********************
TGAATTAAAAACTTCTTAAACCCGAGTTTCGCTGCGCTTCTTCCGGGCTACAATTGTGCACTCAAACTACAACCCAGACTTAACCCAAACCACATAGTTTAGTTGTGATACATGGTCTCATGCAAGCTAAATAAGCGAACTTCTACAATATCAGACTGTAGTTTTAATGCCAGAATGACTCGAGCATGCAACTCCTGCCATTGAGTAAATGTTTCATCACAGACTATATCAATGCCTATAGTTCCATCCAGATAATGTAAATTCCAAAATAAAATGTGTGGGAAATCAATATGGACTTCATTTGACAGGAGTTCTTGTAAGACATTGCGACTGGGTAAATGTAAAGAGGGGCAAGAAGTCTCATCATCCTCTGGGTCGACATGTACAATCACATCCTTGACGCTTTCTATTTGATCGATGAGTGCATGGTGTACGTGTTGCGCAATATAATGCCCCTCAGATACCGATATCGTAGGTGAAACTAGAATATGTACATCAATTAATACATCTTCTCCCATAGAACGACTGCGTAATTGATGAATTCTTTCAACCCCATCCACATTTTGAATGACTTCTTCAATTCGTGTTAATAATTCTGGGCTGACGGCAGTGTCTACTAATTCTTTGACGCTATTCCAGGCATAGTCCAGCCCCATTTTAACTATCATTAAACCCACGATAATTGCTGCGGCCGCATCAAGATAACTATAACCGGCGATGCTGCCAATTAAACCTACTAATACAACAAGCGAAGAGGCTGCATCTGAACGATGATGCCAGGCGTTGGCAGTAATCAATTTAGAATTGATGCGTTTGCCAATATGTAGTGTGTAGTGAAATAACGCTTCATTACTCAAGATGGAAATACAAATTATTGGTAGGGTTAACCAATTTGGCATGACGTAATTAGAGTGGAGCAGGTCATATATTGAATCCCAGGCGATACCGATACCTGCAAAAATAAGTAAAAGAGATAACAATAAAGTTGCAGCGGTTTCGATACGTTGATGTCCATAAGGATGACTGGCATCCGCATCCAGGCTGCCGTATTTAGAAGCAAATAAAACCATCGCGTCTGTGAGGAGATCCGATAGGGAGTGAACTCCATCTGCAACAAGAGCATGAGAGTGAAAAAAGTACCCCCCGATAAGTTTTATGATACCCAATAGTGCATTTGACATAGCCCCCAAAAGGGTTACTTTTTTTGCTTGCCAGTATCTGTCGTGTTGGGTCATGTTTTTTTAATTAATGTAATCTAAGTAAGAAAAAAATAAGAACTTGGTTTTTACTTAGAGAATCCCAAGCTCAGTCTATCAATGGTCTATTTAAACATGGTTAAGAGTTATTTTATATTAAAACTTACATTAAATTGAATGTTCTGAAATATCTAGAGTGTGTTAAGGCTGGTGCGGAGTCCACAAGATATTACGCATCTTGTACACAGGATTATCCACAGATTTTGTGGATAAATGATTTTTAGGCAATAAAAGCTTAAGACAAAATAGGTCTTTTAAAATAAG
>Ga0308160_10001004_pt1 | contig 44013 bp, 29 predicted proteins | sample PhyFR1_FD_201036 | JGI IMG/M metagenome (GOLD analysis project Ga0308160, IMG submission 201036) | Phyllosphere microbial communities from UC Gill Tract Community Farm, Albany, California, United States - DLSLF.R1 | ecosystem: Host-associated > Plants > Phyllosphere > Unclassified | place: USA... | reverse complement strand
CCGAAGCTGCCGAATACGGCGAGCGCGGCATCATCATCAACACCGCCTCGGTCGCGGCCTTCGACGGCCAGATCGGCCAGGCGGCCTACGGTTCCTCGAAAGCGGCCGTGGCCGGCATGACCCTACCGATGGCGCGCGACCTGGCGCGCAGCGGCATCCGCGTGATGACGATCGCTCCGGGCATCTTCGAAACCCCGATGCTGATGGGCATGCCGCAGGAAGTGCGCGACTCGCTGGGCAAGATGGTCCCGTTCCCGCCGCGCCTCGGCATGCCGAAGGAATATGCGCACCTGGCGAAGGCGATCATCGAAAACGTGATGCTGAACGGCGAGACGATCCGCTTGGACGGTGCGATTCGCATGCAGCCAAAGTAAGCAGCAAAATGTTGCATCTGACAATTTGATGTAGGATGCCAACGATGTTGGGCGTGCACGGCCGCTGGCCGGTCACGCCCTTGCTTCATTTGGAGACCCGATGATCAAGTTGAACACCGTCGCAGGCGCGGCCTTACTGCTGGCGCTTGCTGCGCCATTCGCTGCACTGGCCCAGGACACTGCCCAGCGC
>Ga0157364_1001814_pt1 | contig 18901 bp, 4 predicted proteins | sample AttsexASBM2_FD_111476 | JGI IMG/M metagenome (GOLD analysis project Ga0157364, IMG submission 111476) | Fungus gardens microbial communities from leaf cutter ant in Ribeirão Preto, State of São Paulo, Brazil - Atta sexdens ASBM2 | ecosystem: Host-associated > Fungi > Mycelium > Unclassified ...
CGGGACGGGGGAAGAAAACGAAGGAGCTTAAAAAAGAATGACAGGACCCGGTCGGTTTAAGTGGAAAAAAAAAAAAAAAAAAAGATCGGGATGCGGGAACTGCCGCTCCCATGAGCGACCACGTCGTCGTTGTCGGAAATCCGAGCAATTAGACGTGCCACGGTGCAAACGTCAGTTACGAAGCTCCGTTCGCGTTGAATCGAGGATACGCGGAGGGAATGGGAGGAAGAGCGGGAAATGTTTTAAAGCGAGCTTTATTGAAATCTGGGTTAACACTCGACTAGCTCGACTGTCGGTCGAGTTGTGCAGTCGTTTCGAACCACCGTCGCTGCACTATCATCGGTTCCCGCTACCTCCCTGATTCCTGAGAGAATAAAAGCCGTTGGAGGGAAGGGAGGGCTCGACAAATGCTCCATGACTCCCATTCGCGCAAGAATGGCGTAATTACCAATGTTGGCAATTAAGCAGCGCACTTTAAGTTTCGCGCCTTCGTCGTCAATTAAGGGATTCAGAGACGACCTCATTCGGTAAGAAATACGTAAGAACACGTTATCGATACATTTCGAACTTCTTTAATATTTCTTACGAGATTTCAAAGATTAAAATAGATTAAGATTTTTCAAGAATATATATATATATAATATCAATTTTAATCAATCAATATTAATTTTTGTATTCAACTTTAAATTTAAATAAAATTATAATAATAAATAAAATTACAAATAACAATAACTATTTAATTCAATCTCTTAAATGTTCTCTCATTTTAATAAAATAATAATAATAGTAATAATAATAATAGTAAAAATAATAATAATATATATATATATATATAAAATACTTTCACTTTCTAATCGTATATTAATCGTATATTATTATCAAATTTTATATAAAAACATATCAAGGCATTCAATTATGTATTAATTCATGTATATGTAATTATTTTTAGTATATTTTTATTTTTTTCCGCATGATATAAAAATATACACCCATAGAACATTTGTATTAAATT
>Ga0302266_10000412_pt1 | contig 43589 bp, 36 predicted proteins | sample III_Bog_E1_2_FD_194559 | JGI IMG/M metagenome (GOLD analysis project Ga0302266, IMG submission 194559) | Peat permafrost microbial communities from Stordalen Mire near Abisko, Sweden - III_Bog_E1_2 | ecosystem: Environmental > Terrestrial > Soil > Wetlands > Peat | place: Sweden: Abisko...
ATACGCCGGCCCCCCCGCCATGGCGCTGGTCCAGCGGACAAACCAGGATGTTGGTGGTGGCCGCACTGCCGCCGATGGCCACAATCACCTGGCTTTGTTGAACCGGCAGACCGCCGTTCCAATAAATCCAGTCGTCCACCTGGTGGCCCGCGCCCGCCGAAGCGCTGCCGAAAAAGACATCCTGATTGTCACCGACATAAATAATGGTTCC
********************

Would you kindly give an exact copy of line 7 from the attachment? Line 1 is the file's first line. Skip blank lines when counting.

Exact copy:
ATACGCCGGCCCCCCCGCCATGGCGCTGGTCCAGCGGACAAACCAGGATGTTGGTGGTGGCCGCACTGCCGCCGATGGCCACAATCACCTGGCTTTGTTGAACCGGCAGACCGCCGTTCCAATAAATCCAGTCGTCCACCTGGTGGCCCGCGCCCGCCGAAGCGCTGCCGAAAAAGACATCCTGATTGTCACCGACATAAATAATGGTTCC